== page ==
What is a Bacchante?
A Bacchante in Roman mythology is a female follower of Bacchus, god of wine and intoxication. In Greek mythology, they are called Maenads. Bacchantes are depicted as mad or wild women, running through the forest, tearing animals to pieces, and engaging in other acts of frenzied intoxication.
Bacchantes were the most important members of Bacchus' legendary retinue, the Thiasus. They were a popular subject in art dating from ancient Rome and Greece to the modern period. A Bacchante is often depicted semi-clothed in animal skins and vine leaves.
A Bacchante typically carries a thrysus, a staff made of giant fennel and topped with a pine cone, often wreathed in ivy. The thrysus was a sacred emblem of Bacchus, used in ceremonies and celebrations honoring the god. It symbolizes a union of forest: the pine cone, and farm: the fennel, and may also serve as a phallic symbol representing fertility.
The Bacchante is symbolic of both the ecstasy and the destructive power of the god she worships and his major attribute, wine. Though she sometimes appears in modern representations to be simply a free spirit, the Bacchante has a darker side. Bacchantes are possessed and act as if in a trance, completely abandoned to their physical natures. They are capable of ripping to shreds not only any animal that crosses their path, but humans as well, in a sacrificial rite known as sparagmos. Sometimes, the rite is followed by omophagia, in which Bacchantes eat the victim's remains.
Bacchantes appear in their more destructive guise in Euripides' play The Bacchae and in Ovid's Metamorphoses. In Euripides' play, regular women become Bacchantes, forgetting their duties as wives, mothers, and community members in their ecstasy. At the play's conclusion, the Theban king Pentheus is mauled to death by his own mother and aunts. In the Metamorphoses, Orpheus meets his end in a similar manner.
In both literary treatments of the Bacchante described above, the victims of sparagmos reject Bacchus before they are murdered. Pentheus attempts to ban worship of the god in his domain and even imprisons Bacchus, though the god easily escapes. Orpheus also rejects either Bacchus himself or the sexual advances of the Bacchantes, depending on the telling, before becoming their sacrifice.
@discograher-- There are similarities, like the intoxication and lack of inhibitions. There are stories about the Bacchante, that they used to eat the remains of animals (and sometimes people) that they rip apart in their wild frenzy.
The Aghoris do have a ritual where they eat a piece of human flesh but they don't actually kill anyone. They live in areas where the last rites of the dead are performed such as river banks. It is believed that they sometimes feed off of the dead. They do also consume cannabis and the like. But the Aghoris are men as far as I know.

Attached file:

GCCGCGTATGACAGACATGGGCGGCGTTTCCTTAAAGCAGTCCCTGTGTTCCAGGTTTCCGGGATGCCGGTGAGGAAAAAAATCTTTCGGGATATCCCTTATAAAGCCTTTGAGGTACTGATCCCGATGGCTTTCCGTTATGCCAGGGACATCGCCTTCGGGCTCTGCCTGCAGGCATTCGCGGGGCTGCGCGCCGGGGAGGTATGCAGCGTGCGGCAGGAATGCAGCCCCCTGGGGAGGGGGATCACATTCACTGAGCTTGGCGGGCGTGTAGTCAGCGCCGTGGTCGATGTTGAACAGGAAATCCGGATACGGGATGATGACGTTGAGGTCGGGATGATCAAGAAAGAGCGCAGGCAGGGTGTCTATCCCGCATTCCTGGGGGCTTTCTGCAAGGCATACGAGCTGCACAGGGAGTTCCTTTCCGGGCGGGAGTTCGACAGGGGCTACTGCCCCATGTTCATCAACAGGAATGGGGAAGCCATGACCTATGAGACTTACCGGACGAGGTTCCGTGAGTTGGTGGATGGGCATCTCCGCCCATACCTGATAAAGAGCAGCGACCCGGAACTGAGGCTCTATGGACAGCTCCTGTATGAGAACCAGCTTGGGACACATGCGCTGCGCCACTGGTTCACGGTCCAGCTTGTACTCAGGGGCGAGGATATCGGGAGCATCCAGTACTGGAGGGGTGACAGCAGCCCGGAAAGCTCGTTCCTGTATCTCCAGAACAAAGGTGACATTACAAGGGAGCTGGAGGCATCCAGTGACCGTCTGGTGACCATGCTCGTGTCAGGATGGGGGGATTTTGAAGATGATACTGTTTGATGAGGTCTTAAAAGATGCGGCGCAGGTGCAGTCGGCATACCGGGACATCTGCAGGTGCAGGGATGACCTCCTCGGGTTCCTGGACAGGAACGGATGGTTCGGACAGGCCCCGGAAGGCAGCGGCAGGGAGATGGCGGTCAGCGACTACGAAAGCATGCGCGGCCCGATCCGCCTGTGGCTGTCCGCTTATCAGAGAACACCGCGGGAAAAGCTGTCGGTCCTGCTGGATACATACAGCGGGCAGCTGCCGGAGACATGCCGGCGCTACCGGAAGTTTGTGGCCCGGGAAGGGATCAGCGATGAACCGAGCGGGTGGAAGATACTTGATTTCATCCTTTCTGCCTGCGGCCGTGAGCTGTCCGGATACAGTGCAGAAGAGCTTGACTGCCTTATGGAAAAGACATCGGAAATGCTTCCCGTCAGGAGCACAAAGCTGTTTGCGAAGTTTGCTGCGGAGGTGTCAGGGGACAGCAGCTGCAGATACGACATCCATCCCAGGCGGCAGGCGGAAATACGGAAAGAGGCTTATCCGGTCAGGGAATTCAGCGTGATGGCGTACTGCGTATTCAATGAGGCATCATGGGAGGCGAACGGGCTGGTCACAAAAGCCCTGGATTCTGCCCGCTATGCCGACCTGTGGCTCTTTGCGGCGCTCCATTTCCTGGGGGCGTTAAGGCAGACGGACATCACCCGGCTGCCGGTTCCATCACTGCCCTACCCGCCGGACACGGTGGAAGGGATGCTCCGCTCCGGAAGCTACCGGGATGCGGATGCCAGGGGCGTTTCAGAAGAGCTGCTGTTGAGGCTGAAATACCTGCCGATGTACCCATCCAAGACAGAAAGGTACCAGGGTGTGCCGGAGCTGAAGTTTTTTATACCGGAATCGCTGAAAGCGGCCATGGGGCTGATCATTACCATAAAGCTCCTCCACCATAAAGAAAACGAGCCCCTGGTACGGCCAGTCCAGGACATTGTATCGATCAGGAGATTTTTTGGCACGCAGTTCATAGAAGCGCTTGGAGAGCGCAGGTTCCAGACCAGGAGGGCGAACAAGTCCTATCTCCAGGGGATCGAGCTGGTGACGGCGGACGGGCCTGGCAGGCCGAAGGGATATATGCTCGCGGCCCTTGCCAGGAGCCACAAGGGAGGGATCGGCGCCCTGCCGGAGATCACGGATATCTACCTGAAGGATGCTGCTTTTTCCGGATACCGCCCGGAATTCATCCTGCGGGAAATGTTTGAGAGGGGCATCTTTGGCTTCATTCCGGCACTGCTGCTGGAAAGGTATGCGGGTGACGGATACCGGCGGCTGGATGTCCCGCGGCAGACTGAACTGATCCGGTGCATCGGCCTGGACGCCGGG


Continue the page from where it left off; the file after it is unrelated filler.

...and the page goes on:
The other commonality is that the Aghoris consider themselves part of nature. They may even remain in meditative states without moving for very long periods of time, even allowing insects and plants to stay on them. This aspect seems similar to the Bacchante as well who spent their time in forests and felt that they were in union with nature.
So perhaps, the Aghoris are the modern version of Bacchante. I usually don't take mythology seriously. But if such cults exists today, then they might have existed in Ancient Rome and Greece as well.
Does anyone think that there is some similarity between the mythological Roman bacchante (or Greek Maenads) and the Aghoris of India?
I was reading about bacchante and some of the activities seem very similar to the Aghoris, a religious group or cult known for their use of drugs and cannibalism.
I looked up images and paintings of bacchante, their depictions in Roman mythology. But to my surprise, they don't look ferocious or wild at all. There is a lot of nudity, but I guess that was a common characteristic of mythological depictions at the time. And like the article said, bacchante are shown in nature, forests and around animals. But they don't look like they're mad or dangerous like the stories suggest.
I'm a collector myself. That's an interesting question. A lot of the coins you speak of depict different acts, but don't generally feature the thrysus mentioned in the article. However, if you take a look at bacchante cameos (dated much later) there are striking similarities. I think it may be open for debate as to who is depicted on the coins, as well as what they were used for. I have to admit, I'm inclined to think it was for prostitutes, although I'm open for a good debate on the issue!
I've just started collecting Roman coins and came across something very interesting, but I can't find a lot of information on it. There are many Roman coins depicting sex scenes and it's debated whether these were used to pay prostitutes. I'm interested in knowing if the women in the scenes are bacchantes? The article says they were the symbol of ecstasy and depicted as giving in to their physical desires. Any input?
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